Before leaving the hospital you will need to: have a pediatrician and know when your first appointment is (the doctor in the hospital nursery should tell you when your baby needs to be seen), demonstrate car seat fluency, have a safe/appropriate place for you baby to sleep at home.

Babies don’t need much, but make sure you’ve got the important safety issues covered.

Trust yourself

A photo posted by Amanda Watters (@mamawatters) on

But ask for help.

Dr. Spock, the original parenting professional, opened his famous 1946 book with the line: “You know more than you think you do.” That was timeless advice.

Parenting is on-the-job training for just about everyone. You will make some accidental mistakes (learn from these)—and you will make some good moves, also by accident (learn from these too!) But overall, trust your judgment and your instinct.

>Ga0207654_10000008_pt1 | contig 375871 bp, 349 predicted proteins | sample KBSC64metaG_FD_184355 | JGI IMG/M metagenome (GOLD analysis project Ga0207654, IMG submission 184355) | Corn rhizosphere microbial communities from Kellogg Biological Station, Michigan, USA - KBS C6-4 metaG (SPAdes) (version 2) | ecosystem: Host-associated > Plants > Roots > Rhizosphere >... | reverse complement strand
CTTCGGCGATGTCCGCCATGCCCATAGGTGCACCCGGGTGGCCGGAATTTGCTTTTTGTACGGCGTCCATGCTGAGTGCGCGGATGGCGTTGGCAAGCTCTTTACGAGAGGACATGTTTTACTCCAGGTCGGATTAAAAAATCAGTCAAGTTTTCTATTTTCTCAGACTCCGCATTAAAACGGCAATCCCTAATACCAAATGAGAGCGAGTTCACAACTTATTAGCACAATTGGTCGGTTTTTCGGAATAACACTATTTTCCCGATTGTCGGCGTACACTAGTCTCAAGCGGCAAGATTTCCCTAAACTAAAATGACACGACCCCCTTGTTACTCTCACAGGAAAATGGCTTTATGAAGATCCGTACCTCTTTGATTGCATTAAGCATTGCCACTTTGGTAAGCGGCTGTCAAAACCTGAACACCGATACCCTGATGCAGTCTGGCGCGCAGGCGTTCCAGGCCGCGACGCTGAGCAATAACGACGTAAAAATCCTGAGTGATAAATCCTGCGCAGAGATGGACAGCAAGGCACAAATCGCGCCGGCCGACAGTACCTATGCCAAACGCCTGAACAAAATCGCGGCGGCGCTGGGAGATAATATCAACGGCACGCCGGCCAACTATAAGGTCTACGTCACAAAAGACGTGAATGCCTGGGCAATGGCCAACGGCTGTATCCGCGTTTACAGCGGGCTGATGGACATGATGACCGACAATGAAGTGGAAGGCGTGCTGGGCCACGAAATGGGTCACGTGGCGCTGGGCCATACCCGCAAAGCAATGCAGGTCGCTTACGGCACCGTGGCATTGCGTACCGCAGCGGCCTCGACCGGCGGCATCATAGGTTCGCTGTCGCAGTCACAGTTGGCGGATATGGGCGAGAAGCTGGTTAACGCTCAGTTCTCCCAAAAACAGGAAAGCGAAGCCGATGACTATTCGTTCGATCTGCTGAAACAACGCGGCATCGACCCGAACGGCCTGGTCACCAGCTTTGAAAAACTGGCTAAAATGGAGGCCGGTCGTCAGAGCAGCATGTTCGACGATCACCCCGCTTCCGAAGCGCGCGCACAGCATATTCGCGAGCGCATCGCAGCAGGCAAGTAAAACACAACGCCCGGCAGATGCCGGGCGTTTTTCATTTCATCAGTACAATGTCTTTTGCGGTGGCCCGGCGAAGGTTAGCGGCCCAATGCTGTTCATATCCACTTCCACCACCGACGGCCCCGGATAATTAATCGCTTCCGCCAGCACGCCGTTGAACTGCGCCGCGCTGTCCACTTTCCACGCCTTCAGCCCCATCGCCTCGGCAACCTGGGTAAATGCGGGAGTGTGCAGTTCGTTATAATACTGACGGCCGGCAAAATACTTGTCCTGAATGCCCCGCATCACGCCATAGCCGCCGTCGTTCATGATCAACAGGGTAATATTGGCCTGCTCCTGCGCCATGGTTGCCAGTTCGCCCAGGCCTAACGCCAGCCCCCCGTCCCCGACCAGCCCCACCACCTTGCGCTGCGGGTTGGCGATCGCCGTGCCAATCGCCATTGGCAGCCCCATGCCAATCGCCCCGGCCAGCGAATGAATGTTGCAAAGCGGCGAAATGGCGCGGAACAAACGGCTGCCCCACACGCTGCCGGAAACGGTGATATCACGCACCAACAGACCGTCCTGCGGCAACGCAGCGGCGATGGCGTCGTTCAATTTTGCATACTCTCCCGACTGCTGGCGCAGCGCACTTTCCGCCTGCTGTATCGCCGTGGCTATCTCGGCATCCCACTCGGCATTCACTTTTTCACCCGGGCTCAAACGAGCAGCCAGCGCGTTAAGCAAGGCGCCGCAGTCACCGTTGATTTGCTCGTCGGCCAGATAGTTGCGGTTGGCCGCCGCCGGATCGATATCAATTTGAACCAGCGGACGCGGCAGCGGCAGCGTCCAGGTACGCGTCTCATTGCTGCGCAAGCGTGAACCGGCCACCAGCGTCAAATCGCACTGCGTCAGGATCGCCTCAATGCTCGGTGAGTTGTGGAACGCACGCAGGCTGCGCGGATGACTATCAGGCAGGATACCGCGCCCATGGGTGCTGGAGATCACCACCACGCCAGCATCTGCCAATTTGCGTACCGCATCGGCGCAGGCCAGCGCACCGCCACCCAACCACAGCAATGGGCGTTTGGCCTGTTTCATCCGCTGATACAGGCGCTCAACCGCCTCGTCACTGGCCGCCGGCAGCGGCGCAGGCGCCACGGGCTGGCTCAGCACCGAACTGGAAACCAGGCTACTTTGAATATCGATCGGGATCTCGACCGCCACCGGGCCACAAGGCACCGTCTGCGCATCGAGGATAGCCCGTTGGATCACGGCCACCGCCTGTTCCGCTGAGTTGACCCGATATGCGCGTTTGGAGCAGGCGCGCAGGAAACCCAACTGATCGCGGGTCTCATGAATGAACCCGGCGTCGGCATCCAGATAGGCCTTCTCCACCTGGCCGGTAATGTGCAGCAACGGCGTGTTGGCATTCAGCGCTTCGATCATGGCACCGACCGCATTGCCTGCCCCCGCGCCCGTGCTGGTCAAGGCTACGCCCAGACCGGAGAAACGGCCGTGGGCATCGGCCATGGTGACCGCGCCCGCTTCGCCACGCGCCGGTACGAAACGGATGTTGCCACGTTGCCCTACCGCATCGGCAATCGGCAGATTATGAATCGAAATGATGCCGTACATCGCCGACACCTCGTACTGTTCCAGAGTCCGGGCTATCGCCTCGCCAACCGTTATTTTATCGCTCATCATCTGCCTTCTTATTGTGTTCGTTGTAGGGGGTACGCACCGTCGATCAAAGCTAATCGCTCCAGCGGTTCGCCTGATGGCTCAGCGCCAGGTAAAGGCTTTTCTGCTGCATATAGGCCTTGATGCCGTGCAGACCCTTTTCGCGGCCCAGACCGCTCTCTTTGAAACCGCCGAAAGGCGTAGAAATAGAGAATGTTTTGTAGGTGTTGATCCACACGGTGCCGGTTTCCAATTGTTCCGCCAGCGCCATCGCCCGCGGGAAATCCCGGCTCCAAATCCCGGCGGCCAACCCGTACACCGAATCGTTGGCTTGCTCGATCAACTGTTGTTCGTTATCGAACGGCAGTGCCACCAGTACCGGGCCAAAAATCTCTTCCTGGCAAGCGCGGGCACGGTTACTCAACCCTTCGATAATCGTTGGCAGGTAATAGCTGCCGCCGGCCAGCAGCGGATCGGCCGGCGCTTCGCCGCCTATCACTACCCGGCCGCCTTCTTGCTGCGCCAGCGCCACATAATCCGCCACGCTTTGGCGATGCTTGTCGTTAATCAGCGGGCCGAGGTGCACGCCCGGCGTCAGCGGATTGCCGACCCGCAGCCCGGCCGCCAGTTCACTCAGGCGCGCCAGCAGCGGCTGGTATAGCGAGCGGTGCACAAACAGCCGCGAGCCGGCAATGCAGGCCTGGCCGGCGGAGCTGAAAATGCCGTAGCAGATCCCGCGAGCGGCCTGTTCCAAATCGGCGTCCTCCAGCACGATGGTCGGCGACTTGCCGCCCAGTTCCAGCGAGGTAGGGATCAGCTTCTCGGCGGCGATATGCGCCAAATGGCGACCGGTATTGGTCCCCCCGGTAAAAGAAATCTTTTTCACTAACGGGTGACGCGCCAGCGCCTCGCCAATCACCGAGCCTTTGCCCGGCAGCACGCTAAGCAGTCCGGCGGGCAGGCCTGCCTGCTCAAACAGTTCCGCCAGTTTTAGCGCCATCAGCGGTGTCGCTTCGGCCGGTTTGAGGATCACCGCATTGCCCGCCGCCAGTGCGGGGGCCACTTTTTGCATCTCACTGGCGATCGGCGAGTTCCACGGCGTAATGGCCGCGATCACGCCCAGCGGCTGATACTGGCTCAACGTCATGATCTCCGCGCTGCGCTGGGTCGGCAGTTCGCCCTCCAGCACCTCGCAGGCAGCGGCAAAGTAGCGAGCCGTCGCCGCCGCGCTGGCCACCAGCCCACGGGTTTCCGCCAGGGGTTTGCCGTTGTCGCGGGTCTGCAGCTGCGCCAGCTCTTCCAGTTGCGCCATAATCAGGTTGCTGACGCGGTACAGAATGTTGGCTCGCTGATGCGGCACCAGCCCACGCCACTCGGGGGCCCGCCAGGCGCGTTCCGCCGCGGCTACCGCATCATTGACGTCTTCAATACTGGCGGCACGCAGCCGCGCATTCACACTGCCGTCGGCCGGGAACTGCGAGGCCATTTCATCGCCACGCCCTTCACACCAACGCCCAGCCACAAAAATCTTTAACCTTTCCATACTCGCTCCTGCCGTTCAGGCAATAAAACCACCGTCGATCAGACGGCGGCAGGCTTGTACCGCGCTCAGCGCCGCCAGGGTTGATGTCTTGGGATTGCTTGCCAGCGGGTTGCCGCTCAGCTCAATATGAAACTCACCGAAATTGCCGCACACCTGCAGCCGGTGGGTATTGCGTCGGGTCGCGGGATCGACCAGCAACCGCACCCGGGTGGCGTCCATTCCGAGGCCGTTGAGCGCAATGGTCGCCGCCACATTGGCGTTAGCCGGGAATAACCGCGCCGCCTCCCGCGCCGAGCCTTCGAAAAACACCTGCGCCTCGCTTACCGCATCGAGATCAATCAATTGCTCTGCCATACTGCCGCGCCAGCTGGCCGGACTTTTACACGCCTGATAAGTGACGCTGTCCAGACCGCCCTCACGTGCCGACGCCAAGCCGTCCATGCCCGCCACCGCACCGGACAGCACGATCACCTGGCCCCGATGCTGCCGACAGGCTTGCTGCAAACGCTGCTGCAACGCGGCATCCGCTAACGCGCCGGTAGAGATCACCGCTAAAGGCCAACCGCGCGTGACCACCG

Find your new mama network

Don’t overlook the importance of a support system—you need to find someone(s) to lean on. That person can be your mother, sister, friend; mother-in-law; baby nurse; mother’s group etc. You will be exhausted, scared, overwhelmed, and overjoyed—and you will need both practical and emotional support. This is important.

Take a breath

And get ready for the amazing adventure ahead.

Hero ?: Liz Denfeld

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I felt lost as a new mother, but babywearing helped me find myself again

I wish someone had told me before how special wearing your baby can be, even when you have no idea how to do it.

My first baby and I were alone in our Brooklyn apartment during a particularly cold spring with yet another day of no plans. My husband was back at work after a mere three weeks of parental leave (what a joke!) and all my friends were busy with their childless lives—which kept them too busy to stop by or check in (making me, at times, feel jealous).